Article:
The real inflation rate
Your government is lying to you. They say the U.S. economy grew at a 1.5 percent inflation-adjusted rate in the third quarter, or so said the Bureau of Economic Analysis in its GDP estimate. The number is subject to revision and will probably change. Based on recent experience, revisions could easily push it below 1 percent or above 2 percent. Since this is “real” GDP, it also depends on inflation numbers. The agency doesn’t use the Consumer Price Index for this purpose — CPI comes from an entirely different agency, the Bureau of Labor Statistics.
You can get quite different real GDP growth numbers if you use the inflation figures calculated by the Dallas Federal Reserve Bank. The Dallas Fed developed something called trimmed PCE, the use of which would make real third quarter GDP growth 1.1 percent. Or, if they all decided that the calculation of “median CPI” performed by the Cleveland Fed was what we should use, then GDP growth was about 0.3 percent. (Which is of course why they don’t use it!)
Heaven forbid that we use the method employed in Europe for calculating inflation. Evidently, housing is not a very big deal in Europe, so it is a much smaller component of the inflation calculation. If you can believe it, the Europeans actually use an archaic methodology for calculating housing inflation that involves the real prices of home sales, as opposed to a totally artificial guesstimate called Owner’s Equivalent Rent, used by more sophisticated countries like the United States. If we had done things the European way, inflation would have been sky-high during the last decade, and the Federal Reserve would have been forced to raise rates rather than holding them under 1% for far too long. And who knows where the inflation rate would have gone if we hadn’t pricked our little housing bubble.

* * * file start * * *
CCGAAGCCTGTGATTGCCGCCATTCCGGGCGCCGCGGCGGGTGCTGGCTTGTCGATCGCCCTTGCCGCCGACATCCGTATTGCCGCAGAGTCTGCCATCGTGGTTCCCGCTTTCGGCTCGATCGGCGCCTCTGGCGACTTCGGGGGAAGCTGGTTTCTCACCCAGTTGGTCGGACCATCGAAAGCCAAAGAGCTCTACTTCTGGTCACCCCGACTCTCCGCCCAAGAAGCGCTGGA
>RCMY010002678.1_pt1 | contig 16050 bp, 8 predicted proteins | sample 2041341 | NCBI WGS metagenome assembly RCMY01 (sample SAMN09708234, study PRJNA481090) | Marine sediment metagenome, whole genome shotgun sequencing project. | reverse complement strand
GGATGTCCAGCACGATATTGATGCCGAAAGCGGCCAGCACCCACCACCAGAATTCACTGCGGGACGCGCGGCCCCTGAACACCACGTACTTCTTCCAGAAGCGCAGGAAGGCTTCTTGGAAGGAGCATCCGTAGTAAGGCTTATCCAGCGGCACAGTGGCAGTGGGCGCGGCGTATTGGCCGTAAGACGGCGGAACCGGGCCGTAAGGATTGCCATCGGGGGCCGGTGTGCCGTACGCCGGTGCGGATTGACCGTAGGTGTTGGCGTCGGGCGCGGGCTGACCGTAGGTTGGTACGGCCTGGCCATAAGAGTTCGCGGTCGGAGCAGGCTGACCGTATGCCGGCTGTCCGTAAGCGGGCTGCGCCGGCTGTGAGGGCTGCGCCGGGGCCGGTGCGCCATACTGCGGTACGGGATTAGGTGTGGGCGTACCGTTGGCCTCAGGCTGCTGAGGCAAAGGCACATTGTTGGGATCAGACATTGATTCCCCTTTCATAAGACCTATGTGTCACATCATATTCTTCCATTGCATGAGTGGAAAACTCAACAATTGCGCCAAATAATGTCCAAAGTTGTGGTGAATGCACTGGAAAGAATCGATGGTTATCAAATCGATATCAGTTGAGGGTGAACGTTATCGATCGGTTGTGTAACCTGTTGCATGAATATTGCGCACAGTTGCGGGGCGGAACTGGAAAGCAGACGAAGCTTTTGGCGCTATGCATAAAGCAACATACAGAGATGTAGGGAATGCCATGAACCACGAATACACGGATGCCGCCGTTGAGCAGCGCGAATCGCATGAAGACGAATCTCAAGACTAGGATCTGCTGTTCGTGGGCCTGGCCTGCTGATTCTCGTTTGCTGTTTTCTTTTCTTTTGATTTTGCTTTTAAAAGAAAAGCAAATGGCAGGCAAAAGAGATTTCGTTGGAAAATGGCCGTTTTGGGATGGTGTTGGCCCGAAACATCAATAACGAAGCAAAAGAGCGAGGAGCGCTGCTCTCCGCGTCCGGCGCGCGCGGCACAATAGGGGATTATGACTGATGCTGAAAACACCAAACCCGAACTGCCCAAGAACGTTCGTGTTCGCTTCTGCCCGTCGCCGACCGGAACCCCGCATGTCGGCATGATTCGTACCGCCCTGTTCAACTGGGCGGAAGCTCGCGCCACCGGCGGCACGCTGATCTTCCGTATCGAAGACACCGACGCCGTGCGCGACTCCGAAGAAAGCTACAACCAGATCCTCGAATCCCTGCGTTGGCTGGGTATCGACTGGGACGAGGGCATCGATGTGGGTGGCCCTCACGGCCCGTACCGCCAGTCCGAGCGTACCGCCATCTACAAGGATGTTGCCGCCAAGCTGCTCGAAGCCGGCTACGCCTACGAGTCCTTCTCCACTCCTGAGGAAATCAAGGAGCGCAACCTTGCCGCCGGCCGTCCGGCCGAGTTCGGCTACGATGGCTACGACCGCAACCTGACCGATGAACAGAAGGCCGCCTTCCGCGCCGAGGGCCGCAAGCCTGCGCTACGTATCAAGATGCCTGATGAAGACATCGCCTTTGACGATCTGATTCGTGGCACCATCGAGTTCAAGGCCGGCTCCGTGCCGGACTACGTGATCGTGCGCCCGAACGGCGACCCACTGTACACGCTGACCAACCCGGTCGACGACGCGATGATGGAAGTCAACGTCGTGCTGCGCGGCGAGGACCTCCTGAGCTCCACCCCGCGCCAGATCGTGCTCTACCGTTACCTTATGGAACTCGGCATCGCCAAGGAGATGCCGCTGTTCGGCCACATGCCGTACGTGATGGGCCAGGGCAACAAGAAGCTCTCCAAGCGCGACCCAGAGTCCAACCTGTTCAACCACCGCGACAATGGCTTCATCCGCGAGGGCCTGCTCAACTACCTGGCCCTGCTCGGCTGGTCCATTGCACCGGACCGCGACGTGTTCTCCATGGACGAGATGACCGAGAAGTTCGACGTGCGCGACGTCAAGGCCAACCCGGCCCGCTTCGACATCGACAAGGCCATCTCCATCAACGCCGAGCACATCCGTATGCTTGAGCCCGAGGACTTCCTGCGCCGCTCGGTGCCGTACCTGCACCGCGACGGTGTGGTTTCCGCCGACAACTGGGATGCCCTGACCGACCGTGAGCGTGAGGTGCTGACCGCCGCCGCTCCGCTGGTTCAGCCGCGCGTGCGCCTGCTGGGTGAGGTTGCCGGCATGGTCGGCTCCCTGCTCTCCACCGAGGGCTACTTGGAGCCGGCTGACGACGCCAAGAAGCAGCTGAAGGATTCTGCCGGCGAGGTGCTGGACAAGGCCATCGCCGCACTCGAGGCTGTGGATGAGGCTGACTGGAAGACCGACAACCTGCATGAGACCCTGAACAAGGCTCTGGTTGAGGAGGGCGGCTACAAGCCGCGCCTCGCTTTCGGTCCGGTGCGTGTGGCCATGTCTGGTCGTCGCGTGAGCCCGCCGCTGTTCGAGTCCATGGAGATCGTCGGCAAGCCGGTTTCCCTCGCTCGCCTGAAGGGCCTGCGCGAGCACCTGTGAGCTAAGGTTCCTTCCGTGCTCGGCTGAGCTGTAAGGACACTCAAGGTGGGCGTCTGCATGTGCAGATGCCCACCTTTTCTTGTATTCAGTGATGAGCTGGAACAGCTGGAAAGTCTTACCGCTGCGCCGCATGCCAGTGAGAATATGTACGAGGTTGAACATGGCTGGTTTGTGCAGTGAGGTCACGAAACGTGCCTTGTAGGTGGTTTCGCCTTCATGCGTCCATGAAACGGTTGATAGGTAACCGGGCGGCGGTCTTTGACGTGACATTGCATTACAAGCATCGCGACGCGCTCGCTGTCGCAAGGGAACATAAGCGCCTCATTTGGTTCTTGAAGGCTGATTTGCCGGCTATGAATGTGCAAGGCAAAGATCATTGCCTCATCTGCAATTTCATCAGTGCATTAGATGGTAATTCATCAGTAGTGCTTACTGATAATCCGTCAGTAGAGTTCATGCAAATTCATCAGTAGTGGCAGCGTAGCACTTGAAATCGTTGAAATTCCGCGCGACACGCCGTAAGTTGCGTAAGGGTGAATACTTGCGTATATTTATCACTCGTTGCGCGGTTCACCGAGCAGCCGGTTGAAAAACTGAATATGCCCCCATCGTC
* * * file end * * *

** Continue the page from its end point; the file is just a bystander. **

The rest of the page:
If, like me, you are ancient enough to remember the 1970s, you will recall that inflation was Economic Enemy No. 1. Presidents Gerald Ford and Jimmy Carter spent most of their terms trying to control it. Their inability to tame it is one reason neither had a second term. No, it seems like we are being told there isn’t enough inflation.
So what is inflation, and what causes it? Milton Friedman famously said, “Inflation is always and everywhere a monetary phenomenon in the sense that it cannot occur without a more rapid increase in the quantity of money than its output.” In other words, inflation is an artificial increase in the money supply that leads to higher prices for goods and services.
As can be seen by the opening paragraphs, the main problem in determining inflation is the method by which it is calculated. If something seems to unduly skew the quarterly calculation, government statisticians can apply adjustments for things like “hedonic quality” — whatever that is — or seasonality. Or if it seems too far out of whack, no matter how reliable the data, they can simply eliminate it from the equation.
Why do they do this? It is in the government’s interest to keep the inflation rate low. No increase in Social Security this year? It is because the inflation rate is low. Government employees get cost-of-living raises? Not this year, inflation is low. Bad news stories? How can that be, there is low inflation and the economy is growing.
Tell that to the single mother trying to support a family. Gas is down, but food prices have increased by an average of 3.7 percent. Been to the doctor lately? Thanks, Obamacare. Likewise, a trip to the veterinarian won’t save you any money, because taxes on medical equipment affect vets also. Interest rates are low, but housing has increased accordingly. Rent costs have gone up. Tried to buy a car lately? Those prices certainly haven’t gone down.
Then there are the costs not ever considered in the inflation figure. These are things like state and local fees and taxes. My vehicle registrations on similar vehicles, for example, have nearly doubled in the last four years. The fees to renew my limited liability company and pay the associated business registration increased by 38 percent this year.
So when the government tells you that inflation is low, don’t believe it. Instead, question the method they use to calculate it instead. Believe what you see in the store, at the gas pump and the checks you write instead. I suspect you will find that your costs are up from last year. Believe your own checkbook, not Washington’s.
Tom Riggins is an LVN columnist and may be reached at email@example.com.